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Compliance Updates

Just in time. Days before Local Law 97 went into effect on Jan. 1, 2024, the Department of Buildings issued the final version of the second major rules package. These rules clarify how buildings can meet regulations during the first compliance period. “The original Local Law 97 had very few carrots in it. It was mostly sticks,” says William D. McCracken, an attorney at Moritt Hock & Hamroff. “These new rules create real incentives for buildings to pursue decarbonization retrofits.”

A good faith effort. For buildings struggling to comply with 2024-2029 emission limits, the rules package spells out what making a good faith effort is, how it can reduce penalties for noncompliance and what its requirements are. A good faith effort requires a decarbonization plan — which must be submitted by May 1, 2025 — and gives eligible buildings a two-year compliance cushion, until 2026. To avoid scenarios where buildings submit a decarbonization plan with no intention of following through, the rules state that the upgrades must be completed by May 1, 2027. Buildings must also have an approved application from the Department of Buildings by May 1, 2028, for the work needed to meet 2030 limits. “These requirements have real teeth,” McCracken says. If a building doesn’t follow through on its decarbonization plan, owners won’t be eligible for a penalty reduction and will face noncompliance fines going back to 2025.

Added incentive. Another important update is an emission credit for early adopters of electrification. “This incentivizes building owners to more aggressively decarbonize rather than wait until the last possible moment,” McCracken says. If a co-op or condo board replaces fossil fuel heating, cooling or hot water with electric heat pumps, it can bank the emission savings and apply them to future compliance periods. 

Marc Zuluaga, a co-founder of the climate technology firm Cadence OneFive, points out that buildings don’t need to convert entirely to heat pumps in order to realize these benefits. “Installation of heat pump equipment that offsets even a portion of domestic hot water energy use could be significantly rewarded under this framework,” he says.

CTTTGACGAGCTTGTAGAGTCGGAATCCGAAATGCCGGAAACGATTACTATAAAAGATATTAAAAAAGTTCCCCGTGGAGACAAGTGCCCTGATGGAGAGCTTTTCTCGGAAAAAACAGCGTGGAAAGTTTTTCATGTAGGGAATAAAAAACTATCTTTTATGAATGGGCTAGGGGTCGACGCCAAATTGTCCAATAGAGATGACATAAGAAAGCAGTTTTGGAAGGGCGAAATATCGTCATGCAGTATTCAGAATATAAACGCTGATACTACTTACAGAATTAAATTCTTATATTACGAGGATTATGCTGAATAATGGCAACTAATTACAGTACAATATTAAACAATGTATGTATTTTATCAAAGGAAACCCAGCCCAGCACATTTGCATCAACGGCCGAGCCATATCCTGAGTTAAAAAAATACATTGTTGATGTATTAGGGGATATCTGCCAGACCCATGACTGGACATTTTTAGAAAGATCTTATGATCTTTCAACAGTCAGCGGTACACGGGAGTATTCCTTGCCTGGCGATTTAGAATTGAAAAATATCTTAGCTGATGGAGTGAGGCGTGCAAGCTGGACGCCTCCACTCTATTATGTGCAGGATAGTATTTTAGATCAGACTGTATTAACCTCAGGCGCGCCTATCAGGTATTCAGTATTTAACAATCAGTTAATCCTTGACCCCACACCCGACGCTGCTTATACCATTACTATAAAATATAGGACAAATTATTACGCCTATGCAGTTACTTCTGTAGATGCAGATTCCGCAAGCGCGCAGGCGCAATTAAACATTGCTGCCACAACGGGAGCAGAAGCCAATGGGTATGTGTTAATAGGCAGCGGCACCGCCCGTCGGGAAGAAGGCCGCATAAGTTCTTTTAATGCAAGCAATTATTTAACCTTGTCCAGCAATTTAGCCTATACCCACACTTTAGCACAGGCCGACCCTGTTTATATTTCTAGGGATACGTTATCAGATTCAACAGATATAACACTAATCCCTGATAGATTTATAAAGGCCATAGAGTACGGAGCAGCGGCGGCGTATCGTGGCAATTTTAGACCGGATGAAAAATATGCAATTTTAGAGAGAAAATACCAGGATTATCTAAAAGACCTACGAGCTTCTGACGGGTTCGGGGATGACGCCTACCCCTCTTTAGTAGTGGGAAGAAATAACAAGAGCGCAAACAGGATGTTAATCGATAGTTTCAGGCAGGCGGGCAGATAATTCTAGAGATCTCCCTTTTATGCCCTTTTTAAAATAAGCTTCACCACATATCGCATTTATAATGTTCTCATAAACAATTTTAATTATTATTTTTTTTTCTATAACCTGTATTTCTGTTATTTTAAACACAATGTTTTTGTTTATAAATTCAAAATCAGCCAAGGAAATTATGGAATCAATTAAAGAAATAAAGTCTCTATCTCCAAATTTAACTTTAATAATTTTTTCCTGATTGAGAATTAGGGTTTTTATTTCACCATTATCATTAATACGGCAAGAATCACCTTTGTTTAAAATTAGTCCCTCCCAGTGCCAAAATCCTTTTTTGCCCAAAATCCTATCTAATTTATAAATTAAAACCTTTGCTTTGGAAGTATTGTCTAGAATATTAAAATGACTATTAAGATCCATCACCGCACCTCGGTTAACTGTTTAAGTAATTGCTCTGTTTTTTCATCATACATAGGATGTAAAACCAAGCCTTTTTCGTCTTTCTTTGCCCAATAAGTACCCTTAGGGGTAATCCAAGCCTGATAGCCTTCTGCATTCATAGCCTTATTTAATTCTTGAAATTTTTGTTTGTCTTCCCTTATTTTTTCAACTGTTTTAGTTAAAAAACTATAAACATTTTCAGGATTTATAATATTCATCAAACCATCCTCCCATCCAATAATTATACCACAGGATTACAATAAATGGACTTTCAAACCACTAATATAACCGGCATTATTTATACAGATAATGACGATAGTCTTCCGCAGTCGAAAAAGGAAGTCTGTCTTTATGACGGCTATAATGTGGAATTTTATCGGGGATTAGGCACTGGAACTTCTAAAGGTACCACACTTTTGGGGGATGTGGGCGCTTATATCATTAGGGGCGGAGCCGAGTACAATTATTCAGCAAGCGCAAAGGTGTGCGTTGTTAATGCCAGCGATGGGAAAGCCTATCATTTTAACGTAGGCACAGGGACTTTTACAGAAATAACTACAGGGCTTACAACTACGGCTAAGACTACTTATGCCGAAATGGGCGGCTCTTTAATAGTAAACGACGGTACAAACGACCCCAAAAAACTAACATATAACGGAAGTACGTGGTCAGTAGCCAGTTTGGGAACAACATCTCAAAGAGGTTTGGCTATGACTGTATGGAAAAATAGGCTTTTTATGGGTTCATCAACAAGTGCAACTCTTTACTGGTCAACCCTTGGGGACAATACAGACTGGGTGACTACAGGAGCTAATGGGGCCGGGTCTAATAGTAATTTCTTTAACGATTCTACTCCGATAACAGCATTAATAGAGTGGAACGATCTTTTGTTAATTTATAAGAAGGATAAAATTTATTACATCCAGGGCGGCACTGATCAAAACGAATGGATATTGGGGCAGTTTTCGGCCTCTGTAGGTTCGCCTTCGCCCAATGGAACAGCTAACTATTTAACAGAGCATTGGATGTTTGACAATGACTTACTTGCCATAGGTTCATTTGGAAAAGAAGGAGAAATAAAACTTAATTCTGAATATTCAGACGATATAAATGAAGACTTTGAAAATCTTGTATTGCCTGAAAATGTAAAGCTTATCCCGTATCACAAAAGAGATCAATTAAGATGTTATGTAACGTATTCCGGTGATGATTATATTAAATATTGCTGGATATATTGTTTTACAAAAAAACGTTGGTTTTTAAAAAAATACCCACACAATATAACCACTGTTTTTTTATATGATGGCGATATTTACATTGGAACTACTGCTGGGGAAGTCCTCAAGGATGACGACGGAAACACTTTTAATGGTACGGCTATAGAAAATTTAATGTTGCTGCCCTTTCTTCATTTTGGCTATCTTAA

Alan Burchell, the principal of the rooftop specialist firm Urbanstrong, notes that partial electrification — such as electrifying either the heat or hot water system — could result in compliance with emissions limits through 2035 without the need for additional credits. “The credits could still be relevant for buildings that require more time to fully electrify or have complex systems that make a complete transition challenging,” he explains.

Get out your tape measure. The new rules also clarify how gross floor area is measured, which is critical to calculating potential fines. Notably, the measurement now includes cellar space. The penalty for not filing a compliance report is set at 50 cents per square foot of the building’s gross floor area. Since LL97 applies to buildings of 25,000 square feet or more, the minimum penalty for failing to file a report would be $12,500 per month. This could stretch to a whopping $150,000 if a report is not filed for 12 months. Burchell points out that the fine is “significantly higher” than penalties for failing to file reports on lighting upgrades or electrical submeters, which are closer to $1,500 per year. The rules, however, do provide for a few special circumstances where filing extensions may be granted and penalties might be avoided if reports aren’t filed on time.

Prescriptive steps. For affordable housing and buildings where at least 35% of the apartments are rent regulated, the new guidelines provide clarity on how to comply with prescriptive energy measures by May 2025 or pursue alternative pathways to demonstrate compliance by 2030. “A 2030 pathway may prove beneficial to buildings that are seeking to better align upgrades with other planned work over a longer period of time,” Zuluaga says.

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